As America becomes one of the fattest countries on the planet, we are also the most malnourished. If each person wakes up to the toxic world we live in and eliminates just one addiction, they will marvel at the baby steps and awaken to the miracle of health.
sick-am

I am on my own journey and although I want to stand on the rooftop of my townhouse in Hollywood and scream out to my ‘hood’ the benefits of eating this way, I know how it feels to have someone proselytizing their way to salvation. At the risk of being obnoxious, suffice it to say that I will BE the example. The day I finally can fit into my skinny jeans (the old non-stretchy kind, circa 1991) without lying down on the floor and sucking my stomach and eliminating my breathing for a couple of hours. This time I am doing something to eliminate my aches and pains, from a so-called hereditary ‘bouts of arthritis, fibromyalgia and years of starvation which left me lacking in nutrients. Now I am eating my way to wellness, and although this is a thirty-day challenge to detox, I am convinced I will adopt this way of life as the norm, because I am free of cravings and satiated beyond desire.
veg-sur
For many of my friends, eating meat and dairy is still a ‘necessity’, so I will not preach this way. Every BODY is different and one must follow their own inner guidance on the road to wellness. After all, this is the 21st century! I keep hearing the line from Jim Morrison, ‘She’s a Twentieth Century Fox” and I’ve changed the word to Twenty-first.
un-pro

Here are a few tips to explore this for you:

1. Chef AJ:
READ her book, Unprocessed: How to achieve vibrant heath and your ideal weight,
http://www.amazon.com/gp/product/1456576097/
VISIT her sites: www.eatunprocessed.com/, www.thinnervention.info/, www.vegsource.com/chef-aj/
JOIN her facebook page, http://www.facebook.com/chef.aj1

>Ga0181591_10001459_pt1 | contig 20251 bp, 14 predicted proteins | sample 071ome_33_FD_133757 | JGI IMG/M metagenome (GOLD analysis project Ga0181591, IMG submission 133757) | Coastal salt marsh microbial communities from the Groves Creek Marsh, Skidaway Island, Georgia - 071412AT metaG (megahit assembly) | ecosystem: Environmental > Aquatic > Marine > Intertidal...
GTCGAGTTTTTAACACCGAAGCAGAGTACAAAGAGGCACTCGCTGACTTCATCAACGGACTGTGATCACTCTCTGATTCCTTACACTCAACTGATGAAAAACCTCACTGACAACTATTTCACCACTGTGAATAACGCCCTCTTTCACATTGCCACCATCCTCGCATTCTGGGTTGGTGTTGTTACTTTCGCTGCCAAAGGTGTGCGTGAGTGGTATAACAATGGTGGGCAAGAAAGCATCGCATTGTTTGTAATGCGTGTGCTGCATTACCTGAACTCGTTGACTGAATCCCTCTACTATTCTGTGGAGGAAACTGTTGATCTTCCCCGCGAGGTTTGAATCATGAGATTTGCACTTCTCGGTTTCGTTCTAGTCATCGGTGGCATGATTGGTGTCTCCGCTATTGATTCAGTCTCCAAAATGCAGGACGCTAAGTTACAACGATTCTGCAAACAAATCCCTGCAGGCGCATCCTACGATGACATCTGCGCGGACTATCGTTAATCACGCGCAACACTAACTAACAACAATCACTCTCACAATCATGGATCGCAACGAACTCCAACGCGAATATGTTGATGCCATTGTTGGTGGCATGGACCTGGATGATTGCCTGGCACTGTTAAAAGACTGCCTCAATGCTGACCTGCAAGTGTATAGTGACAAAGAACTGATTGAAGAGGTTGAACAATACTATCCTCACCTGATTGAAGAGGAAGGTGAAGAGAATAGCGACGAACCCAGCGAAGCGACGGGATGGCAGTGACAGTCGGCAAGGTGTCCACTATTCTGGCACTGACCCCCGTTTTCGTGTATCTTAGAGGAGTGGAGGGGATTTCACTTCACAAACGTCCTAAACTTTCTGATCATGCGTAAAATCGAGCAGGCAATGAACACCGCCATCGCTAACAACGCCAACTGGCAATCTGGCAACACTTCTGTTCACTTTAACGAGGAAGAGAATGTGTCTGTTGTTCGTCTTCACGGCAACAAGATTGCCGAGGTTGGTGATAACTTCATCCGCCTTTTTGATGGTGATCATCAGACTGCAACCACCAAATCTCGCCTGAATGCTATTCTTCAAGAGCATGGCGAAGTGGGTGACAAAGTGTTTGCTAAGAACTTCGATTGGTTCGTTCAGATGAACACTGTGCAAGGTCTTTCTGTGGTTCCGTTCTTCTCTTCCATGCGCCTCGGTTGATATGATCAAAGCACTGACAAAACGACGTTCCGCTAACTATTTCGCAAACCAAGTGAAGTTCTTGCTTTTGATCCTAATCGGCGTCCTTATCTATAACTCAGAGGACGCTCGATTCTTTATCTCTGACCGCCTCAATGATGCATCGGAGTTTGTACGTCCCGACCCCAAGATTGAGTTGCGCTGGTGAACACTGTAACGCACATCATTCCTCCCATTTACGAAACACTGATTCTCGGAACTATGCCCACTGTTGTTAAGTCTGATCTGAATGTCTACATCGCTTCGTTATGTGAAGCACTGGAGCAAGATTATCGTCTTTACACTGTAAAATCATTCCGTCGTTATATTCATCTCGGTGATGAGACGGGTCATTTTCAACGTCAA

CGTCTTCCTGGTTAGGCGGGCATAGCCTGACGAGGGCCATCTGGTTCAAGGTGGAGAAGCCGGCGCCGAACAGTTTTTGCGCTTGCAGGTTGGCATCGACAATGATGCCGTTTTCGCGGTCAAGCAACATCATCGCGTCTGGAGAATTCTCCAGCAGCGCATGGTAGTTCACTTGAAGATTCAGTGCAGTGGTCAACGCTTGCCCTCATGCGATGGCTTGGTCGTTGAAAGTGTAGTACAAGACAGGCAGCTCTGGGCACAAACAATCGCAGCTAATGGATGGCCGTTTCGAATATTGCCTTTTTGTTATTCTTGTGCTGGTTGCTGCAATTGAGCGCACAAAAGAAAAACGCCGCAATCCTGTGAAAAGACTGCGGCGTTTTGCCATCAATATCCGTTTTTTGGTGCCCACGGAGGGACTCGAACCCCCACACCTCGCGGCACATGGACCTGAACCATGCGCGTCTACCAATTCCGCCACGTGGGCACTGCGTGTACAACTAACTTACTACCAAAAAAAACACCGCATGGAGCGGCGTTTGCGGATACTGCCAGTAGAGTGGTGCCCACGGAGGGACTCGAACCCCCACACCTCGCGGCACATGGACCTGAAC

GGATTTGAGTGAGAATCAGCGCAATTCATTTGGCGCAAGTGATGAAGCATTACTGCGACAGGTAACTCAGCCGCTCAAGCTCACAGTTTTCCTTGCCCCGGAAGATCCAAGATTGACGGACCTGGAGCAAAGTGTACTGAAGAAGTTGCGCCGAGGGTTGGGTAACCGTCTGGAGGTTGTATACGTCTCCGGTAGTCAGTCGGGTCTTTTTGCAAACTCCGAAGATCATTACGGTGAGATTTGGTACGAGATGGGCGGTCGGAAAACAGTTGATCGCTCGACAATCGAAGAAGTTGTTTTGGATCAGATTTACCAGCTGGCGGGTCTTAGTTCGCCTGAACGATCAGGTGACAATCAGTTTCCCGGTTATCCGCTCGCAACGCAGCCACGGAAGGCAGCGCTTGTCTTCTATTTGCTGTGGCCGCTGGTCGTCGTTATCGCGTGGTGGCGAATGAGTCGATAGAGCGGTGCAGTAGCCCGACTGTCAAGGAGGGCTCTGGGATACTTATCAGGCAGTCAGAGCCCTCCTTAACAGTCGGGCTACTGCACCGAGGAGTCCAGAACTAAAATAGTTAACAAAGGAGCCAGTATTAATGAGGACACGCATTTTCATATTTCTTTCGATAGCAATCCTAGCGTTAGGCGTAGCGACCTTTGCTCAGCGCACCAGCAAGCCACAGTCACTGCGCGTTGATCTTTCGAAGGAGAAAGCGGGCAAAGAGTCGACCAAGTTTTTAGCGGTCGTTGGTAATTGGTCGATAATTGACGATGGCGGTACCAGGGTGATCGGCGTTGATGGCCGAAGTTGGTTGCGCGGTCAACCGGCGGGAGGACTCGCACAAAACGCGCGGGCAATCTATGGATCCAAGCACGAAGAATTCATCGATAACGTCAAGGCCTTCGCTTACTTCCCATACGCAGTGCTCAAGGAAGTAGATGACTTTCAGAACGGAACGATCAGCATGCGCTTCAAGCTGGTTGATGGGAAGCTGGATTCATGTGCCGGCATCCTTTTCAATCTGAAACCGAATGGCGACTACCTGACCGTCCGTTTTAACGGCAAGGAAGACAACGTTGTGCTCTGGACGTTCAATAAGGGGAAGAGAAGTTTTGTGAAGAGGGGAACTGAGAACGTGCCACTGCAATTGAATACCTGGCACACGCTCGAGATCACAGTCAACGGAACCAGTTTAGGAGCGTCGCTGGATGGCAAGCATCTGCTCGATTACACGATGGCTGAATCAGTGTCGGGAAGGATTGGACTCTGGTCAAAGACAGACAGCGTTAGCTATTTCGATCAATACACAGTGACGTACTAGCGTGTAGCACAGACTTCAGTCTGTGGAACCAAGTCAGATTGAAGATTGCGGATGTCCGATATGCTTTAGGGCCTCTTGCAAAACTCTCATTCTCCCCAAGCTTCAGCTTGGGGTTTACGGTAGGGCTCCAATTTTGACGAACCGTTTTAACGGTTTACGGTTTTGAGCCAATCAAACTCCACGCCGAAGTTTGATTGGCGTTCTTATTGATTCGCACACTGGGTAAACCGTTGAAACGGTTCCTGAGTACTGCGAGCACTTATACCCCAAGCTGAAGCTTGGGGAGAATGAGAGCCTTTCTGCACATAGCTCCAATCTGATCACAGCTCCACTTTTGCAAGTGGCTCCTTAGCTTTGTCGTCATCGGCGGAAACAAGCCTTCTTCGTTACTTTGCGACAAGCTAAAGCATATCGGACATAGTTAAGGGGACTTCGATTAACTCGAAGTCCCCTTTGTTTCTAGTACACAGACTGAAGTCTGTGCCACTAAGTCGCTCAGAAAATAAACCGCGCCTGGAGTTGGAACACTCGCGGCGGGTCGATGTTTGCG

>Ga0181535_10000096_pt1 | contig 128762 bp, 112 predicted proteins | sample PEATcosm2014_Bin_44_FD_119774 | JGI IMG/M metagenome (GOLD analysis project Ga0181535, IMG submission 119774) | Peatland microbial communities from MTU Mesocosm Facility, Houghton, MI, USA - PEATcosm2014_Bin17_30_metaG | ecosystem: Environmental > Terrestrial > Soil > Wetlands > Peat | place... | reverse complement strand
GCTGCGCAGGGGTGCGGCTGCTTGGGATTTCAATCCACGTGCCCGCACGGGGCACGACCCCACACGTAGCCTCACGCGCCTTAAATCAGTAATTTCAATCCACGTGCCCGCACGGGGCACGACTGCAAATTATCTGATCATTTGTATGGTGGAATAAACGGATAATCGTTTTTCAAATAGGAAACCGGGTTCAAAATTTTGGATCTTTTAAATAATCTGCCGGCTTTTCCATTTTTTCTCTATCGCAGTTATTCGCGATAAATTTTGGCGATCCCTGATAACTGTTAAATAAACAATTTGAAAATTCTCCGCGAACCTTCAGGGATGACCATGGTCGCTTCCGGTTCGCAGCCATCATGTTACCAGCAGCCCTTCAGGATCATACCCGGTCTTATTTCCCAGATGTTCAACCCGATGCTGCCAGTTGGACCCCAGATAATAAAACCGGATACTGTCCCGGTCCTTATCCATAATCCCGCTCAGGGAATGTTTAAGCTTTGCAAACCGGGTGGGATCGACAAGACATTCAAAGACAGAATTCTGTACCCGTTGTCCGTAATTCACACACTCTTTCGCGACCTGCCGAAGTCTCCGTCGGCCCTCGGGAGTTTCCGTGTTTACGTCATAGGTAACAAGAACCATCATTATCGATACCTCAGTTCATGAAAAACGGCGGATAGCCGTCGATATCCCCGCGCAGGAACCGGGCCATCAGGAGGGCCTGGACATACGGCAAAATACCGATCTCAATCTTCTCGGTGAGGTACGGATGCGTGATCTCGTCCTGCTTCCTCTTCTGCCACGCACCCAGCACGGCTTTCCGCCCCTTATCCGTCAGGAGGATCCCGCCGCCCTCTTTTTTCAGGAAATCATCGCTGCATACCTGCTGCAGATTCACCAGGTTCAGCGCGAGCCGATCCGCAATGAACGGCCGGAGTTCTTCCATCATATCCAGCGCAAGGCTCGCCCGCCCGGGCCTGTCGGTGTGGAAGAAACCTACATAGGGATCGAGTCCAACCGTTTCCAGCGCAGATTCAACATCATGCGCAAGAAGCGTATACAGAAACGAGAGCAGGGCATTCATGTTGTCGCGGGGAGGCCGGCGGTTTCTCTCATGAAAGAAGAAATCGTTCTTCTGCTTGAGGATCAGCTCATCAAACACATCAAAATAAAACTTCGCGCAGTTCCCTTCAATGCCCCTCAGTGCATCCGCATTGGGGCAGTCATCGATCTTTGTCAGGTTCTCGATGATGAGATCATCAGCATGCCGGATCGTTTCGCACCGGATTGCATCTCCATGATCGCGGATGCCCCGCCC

2.CHECK OUT Bill Clinton’s new diet, which saved his life.
http://www.vegsource.com/news/2010/09/cnn-interviews-caldwell-esselsty n-md-dean-ornish-md-about-bill-clintons-plant-based-diet.html

3. READ the book Forks Over Knives by T. Colin Campbell and Dr. Caldwell Esselstyn Jr., watch the groundbreaking movie,
http://www.youtube.com/movie/forks-over-knives
http://www.amazon.com/Forks-Over-Knives-Plant-Based-Health/dp/16151904 57

4. True North Health Center
http://www.healthpromoting.com/

5. The China Study
www.thechinastudy.com/

6. Optimum Health Institute, in San Diego, CA
www.optimumhealth.org/
The first step for Chef AJ to help her cure herself, and “where I was able to detox without having the pressure of being at work at the same time. So while I did go through some withdrawal, I was in an environment where I was actively learning about what foods caused disease and being nourished with the foods that could reverse the disease.”

Explore the vast network of wellness sites and you can change your life right now!

marg-oneLiving the 5-star life,Marjorie Hope Rothstein is a Fine Living Consultant and creative muse, guiding her clients to making conscious changes to live their best life now. Living it Up even in a Down economy, she has her finger on the pulse of the latest breakthroughs in wellness, vibrant health and natural radiant beauty while sharing it all in her columns.  Through the practice of experiencing Beauty4theSoul, her clients are creating a new blueprint for healthful lifestyle choices and alternatives, so they can awaken to the next stage of living in the fullness of a joyful life. As the quintessential Boomerbabe focused on simple pleasures, she believes that the future of health care is Self-Care and taking the first step is by visiting a wellness retreat or spa. As a spa trends specialist, journalist and personal lifestyle coach,  her motto is: The rest of your life can be the best of your life!

Contact Marjorie at the5starlife@gmail.com for a Free Copy of her Newsletter, Beauty4theSoul and if interested in learning more about
rejuvenation options, she is available for a personal coaching session.

Longevity Quiz for You

March 7, 2011 by  
Filed under health

long-one
I know that I will not live forever, but maybe, just maybe, I can make some lifestyle changes that can influence how long I do live. Most importantly I would like those years to be healthy and as active as possible.